Monday, May 5, 2014

File Transfer Protocol (FTP)

The File Transfer Protocol (FTP) is a standard network protocol used to transfer computer files from one host to another host over a TCP-based network, such as the Internet.

FTP is built on a client-server architecture and uses separate control and data connections between the client and the server. FTP users may authenticate themselves using a clear-text sign-in protocol, normally in the form of a username and password, but can connect anonymously if the server is configured to allow it. For secure transmission that protects the username and password, and encrypts the content, FTP is often secured with SSL/TLS (FTPS). SSH File Transfer Protocol (SFTP) is sometimes also used instead, but is technologically different.

The original specification for the File Transfer Protocol was written by Abhay Bhushan and published as RFC 114 on 16 April 1971.

Data transfer can be done in any of three modes:

Stream mode: Data is sent as a continuous stream, relieving FTP from doing any processing. Rather, all processing is left up to TCP. No End-of-file indicator is needed, unless the data is divided into records.

Block mode:  FTP breaks the data into several blocks (block header, byte count, and data field) and then passes it on to TCP.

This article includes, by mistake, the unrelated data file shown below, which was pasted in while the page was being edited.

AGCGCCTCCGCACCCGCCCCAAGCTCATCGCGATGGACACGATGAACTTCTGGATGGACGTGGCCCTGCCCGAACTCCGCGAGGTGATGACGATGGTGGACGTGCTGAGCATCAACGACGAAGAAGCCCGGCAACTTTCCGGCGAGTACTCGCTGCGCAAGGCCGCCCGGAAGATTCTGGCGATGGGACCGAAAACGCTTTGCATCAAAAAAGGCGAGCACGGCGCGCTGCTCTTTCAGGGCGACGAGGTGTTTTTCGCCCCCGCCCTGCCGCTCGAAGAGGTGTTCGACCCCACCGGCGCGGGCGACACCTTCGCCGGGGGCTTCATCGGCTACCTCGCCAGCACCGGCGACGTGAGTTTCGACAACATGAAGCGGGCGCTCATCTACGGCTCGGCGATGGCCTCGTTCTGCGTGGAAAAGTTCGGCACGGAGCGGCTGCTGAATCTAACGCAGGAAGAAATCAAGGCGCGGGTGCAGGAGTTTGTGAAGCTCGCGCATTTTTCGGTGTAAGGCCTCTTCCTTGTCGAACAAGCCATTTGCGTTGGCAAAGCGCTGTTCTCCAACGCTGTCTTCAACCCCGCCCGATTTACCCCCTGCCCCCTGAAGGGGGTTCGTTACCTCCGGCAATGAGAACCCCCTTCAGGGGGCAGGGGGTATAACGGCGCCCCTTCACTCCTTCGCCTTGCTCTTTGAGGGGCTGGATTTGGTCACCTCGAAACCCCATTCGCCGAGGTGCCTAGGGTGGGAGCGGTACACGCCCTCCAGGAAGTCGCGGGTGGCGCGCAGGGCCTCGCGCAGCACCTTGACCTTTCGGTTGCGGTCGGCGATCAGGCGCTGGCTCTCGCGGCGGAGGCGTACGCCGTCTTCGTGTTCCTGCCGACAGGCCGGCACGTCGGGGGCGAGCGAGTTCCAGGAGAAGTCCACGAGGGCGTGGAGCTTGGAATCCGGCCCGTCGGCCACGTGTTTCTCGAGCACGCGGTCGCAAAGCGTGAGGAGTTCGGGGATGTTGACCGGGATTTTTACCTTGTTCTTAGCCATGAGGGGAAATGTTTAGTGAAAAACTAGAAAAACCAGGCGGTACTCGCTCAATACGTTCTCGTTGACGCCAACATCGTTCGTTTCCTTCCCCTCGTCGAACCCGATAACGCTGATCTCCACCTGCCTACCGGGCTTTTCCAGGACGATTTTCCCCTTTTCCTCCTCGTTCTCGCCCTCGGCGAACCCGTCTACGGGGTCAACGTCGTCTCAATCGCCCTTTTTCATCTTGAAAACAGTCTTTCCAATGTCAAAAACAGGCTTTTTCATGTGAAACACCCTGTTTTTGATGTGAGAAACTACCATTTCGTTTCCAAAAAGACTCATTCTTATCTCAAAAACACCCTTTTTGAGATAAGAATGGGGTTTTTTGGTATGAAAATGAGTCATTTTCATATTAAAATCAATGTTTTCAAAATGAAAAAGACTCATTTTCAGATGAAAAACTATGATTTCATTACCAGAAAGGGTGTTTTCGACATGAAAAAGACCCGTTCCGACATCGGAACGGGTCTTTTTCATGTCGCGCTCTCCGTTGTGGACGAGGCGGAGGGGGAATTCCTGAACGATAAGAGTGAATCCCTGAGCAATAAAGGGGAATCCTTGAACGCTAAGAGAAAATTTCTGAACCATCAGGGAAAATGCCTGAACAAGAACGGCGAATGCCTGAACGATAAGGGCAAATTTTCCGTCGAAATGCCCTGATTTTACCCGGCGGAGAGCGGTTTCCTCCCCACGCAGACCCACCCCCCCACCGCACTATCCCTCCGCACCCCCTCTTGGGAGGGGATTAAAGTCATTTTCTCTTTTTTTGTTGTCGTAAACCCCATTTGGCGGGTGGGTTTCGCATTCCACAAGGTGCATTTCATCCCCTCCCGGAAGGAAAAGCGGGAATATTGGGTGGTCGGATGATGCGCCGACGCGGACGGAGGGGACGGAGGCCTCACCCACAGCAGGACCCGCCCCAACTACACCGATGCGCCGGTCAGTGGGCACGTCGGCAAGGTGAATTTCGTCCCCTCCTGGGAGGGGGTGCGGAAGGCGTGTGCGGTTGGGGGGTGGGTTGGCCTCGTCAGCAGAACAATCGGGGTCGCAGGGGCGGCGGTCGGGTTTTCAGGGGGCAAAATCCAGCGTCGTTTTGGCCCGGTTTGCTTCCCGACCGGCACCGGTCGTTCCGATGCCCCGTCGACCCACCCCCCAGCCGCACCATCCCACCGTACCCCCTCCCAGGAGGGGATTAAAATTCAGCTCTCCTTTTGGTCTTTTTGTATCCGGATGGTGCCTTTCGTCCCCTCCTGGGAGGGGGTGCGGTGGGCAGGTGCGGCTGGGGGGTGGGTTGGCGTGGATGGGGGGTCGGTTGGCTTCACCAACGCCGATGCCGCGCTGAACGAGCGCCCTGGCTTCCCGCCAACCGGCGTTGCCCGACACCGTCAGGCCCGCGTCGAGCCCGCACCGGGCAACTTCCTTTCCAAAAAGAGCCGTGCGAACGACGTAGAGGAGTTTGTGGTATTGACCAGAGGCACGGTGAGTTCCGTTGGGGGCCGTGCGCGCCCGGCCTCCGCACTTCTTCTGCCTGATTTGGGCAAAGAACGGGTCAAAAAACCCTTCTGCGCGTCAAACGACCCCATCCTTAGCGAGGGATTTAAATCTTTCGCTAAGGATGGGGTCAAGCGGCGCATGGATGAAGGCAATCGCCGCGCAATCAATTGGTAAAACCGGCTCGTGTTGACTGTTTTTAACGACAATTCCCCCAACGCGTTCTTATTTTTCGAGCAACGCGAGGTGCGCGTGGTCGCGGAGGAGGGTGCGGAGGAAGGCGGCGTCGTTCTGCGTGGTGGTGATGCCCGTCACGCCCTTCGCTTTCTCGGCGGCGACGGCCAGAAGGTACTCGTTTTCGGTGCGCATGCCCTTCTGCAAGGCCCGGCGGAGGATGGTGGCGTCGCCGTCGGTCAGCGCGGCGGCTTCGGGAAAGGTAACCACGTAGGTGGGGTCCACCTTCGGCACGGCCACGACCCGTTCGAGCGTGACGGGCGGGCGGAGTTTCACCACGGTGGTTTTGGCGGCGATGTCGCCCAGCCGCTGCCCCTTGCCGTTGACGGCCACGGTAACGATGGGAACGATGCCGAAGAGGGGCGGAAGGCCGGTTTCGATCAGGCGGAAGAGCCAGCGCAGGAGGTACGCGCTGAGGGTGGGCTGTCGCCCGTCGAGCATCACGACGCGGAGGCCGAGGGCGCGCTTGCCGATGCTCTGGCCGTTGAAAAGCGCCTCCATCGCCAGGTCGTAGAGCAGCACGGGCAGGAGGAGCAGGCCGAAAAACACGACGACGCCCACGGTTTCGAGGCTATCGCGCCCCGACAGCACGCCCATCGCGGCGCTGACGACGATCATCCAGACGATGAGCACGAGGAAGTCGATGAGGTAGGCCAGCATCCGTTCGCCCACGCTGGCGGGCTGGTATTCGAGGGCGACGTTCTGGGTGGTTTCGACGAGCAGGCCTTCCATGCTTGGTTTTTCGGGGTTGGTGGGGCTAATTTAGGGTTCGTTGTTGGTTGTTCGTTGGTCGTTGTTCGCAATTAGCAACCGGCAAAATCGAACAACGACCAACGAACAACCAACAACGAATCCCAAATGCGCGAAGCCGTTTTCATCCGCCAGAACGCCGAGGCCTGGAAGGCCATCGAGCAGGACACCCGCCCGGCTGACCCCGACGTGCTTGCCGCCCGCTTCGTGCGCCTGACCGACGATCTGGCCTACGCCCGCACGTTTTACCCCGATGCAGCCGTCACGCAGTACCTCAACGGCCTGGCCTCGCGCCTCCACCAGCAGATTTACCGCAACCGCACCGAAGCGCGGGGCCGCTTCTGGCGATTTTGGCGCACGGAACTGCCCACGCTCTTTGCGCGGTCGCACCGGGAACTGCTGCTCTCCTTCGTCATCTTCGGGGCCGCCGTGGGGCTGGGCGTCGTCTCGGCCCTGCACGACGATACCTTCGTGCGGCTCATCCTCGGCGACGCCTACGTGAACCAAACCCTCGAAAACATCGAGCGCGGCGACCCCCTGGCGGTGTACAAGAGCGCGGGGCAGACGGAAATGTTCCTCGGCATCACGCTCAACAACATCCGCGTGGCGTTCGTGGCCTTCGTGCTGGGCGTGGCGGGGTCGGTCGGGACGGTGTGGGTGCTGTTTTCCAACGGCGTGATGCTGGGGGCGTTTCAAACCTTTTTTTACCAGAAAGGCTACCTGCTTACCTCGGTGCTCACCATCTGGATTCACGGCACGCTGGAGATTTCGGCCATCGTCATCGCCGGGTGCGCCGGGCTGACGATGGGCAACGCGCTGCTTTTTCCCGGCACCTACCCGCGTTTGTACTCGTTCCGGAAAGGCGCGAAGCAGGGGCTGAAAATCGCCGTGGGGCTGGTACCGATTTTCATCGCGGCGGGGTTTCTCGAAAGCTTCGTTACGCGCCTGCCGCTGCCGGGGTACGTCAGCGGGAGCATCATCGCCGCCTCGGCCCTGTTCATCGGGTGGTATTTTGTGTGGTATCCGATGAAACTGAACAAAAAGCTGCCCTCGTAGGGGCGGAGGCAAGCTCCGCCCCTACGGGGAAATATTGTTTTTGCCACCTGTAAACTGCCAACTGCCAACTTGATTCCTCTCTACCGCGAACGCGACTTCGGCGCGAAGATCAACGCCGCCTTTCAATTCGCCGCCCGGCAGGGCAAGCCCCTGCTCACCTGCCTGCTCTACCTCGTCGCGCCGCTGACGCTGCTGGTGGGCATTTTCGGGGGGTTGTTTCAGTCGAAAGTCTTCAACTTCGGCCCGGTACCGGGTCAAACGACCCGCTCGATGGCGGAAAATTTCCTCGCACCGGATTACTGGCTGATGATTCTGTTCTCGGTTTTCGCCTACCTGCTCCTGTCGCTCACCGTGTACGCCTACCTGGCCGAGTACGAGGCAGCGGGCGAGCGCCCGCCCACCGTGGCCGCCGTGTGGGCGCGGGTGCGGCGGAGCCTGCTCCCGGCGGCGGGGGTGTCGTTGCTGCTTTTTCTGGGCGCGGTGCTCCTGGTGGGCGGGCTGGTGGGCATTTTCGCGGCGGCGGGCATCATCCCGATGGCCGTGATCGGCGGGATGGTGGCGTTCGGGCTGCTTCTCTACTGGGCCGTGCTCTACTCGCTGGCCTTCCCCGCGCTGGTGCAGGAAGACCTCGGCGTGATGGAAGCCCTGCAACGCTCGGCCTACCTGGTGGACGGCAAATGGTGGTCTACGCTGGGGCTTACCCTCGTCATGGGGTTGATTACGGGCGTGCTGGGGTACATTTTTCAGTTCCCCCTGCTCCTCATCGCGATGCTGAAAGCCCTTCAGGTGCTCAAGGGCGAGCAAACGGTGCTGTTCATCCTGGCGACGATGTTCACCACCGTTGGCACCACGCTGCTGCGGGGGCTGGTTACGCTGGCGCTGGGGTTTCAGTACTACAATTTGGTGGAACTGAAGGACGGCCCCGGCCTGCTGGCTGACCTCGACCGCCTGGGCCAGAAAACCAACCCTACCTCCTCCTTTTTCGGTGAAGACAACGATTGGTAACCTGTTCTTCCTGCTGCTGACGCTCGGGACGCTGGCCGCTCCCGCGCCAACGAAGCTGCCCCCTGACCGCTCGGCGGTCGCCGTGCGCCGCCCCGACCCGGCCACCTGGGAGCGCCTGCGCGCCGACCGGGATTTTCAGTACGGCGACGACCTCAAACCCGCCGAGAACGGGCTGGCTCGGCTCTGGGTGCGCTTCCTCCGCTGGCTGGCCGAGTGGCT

Compressed mode: Data is compressed using a single algorithm.

Login:

FTP login utilizes a normal username and password scheme for granting access. The username is sent to the server using the USER command, and the password is sent using the PASS command. If the information provided by the client is accepted by the server, the server will send a greeting to the client and the session will commence. If the server supports it, users may log in without providing login credentials, but the same server may authorize only limited access for such sessions.

Anonymous FTP:

A host that provides an FTP service may provide anonymous FTP access. Users typically log into the service with an 'anonymous'  account when prompted for user name.


Secure FTP: Securing FTP transfers may be accomplished by several methods.

FTPS: FTPS is an extension to the FTP standard that allows clients to request that the FTP session be encrypted. This is done by sending the "AUTH TLS" command. The server has the option of allowing or denying connections that do not request TLS. This protocol extension is defined in the proposed standard: RFC 4217. Implicit FTPS is a deprecated standard for FTP that required the use of a SSL or TLS connection. It was specified to use different ports than plain FTP.

SFTP: The SSH file transfer protocol or secure FTP (SFTP), also transfers files and has a similar command set for users, but is built on different software technology. SFTP uses the Secure Shell protocol (SSH) to transfer files. Unlike FTP, it encrypts both commands and data, preventing passwords and sensitive information from being transmitted openly over the network. It cannot interoperate with FTP software.

 

FTP works on port number 21.